Taiwan, U.S. finalize deal to update military communication system
Taipei, March 11 (CNA) Taiwan has signed an agreement with the United States to finalize the purchase of a NT$6.99 billion (US$246.39 million) military communication system that will update a system in use in Taiwan for nearly two decades.
Though the deal was finalized on Feb. 17, it was not made public until posted on the website of the Government e-Procurement System on March 9.
The government system revealed few details on the purchase, other than it was for a "Field Information Communications System" that will be delivered over the next three years, and be managed by the defense ministry's Information, Communications and Electronic Force Command.
When the U.S. Defense Security Cooperation Agency (DSCA) first announced the possible sale in December 2020, it said it would include 154 Communications Nodes with S-788 Type III shelter, 24 Communication Relays with S-788 Type III shelter, and eight Network Management Systems (NMS) with S-788 Type III shelter.
It would also include the relevant equipment, training and support, according to the DSCA.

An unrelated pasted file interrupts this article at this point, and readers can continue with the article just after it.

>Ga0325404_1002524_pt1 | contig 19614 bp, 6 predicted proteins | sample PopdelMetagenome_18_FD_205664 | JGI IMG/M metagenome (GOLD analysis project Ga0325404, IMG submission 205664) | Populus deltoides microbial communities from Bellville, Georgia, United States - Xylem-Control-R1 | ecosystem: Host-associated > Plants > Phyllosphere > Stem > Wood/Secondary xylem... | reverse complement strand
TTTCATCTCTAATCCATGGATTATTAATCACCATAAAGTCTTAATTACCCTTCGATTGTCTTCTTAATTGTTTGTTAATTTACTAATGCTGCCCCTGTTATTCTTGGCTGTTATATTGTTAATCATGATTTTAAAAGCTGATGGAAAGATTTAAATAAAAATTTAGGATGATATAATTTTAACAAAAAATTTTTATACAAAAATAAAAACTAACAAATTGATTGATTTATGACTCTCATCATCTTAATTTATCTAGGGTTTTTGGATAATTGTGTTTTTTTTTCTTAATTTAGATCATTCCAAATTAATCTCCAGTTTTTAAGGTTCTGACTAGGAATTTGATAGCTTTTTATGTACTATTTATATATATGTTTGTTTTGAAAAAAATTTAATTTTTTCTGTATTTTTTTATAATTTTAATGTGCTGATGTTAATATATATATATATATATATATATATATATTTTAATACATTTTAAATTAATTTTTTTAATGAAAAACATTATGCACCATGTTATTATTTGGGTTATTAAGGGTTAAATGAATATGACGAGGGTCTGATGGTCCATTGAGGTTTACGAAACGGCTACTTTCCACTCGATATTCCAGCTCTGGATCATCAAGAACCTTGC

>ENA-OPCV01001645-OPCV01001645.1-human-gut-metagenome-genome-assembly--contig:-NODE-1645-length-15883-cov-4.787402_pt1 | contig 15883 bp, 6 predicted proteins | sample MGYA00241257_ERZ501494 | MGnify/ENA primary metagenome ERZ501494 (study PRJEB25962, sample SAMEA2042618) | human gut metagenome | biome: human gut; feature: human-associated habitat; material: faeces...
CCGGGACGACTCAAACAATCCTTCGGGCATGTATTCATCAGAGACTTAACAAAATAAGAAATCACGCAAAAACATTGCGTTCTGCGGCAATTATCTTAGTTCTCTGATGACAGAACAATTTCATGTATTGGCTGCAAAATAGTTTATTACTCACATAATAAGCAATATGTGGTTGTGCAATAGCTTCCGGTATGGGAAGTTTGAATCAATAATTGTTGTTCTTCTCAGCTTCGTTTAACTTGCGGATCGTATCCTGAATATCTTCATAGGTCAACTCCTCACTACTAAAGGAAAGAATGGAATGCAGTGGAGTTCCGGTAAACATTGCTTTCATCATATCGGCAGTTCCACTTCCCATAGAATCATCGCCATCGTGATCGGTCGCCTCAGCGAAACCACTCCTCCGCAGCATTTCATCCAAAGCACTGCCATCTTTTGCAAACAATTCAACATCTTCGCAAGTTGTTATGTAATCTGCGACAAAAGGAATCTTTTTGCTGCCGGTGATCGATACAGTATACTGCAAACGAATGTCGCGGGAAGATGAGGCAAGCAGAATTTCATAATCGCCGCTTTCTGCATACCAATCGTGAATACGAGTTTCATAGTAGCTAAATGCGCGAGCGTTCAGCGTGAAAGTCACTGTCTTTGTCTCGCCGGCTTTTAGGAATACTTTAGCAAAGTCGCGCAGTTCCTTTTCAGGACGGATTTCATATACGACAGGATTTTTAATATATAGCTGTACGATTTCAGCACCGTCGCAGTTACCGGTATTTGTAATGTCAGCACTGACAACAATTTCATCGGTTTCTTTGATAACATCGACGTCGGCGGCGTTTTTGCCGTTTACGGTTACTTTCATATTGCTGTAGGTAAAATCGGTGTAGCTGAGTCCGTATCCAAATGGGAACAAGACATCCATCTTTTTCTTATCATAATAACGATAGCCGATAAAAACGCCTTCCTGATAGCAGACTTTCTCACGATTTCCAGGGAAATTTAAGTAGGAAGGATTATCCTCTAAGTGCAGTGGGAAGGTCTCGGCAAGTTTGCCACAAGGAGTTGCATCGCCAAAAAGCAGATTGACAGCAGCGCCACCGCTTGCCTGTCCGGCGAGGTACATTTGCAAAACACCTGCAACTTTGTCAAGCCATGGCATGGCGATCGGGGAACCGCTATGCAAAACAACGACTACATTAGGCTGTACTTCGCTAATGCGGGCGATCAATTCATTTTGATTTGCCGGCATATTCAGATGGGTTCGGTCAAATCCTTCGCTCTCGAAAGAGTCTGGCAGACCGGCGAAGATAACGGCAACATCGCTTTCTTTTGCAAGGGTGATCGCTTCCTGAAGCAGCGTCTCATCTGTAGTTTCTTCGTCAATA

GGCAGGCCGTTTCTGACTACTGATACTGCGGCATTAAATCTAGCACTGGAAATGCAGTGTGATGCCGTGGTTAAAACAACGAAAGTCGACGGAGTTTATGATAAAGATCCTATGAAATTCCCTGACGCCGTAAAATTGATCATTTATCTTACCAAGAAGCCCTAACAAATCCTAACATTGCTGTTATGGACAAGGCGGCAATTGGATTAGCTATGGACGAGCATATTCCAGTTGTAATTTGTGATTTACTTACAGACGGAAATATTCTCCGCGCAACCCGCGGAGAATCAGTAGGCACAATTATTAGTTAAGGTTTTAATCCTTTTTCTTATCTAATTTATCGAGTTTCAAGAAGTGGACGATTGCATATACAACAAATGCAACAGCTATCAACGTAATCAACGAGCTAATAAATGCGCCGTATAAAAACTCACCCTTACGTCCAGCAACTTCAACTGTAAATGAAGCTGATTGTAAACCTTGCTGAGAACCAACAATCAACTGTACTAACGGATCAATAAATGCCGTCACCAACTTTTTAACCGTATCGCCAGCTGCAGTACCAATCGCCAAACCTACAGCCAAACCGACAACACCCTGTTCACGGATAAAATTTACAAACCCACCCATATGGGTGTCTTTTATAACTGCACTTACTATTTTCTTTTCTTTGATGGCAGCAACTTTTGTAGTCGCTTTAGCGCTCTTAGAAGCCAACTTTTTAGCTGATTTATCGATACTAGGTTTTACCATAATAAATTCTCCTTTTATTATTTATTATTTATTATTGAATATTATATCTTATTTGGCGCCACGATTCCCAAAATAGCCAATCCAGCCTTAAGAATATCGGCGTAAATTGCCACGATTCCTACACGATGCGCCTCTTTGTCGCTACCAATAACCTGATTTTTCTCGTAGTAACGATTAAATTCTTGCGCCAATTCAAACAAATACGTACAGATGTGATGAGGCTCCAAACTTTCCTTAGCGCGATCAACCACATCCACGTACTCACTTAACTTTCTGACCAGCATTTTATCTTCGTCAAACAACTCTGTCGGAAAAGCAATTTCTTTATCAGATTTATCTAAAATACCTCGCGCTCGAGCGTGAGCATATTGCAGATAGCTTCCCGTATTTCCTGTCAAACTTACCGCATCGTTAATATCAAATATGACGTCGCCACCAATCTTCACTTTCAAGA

That package was valued at US$280 million at the time of the DSCA announcement, so it was unclear if the items to be purchased or their prices have been adjusted since then.
It was also not known why it took a relatively long 14 months from the time of the DSCA announcement to finalize the purchase, though it can take time to find contractors to manufacture the items proposed or negotiate adjustments to the original proposal.
The sale was finalized at a time when Taiwan's existing military communications system has been in use for two decades and needed an upgrade.
Shu Hsiao-huang (舒孝煌), an analyst at Taiwan's Institute for National Defense and Security Research, told CNA previously that while the focus in the past has been on the purchase of weapons, communications have become an important part of modern warfare.
It was important, therefore, for Taiwan's Army in particular to establish a comprehensive network of communication nodes, he said, adding that communications in the Air Force and Navy are generally not as heavily affected by topography and infrastructure.
In addition, Shu said, the new system will help Taiwan's military reduce its reliance on civilian communication networks during wartime.
A military source told CNA recently that the new system being provided by the U.S. can also help Taiwan's Armed Forces when dealing with disaster relief missions.
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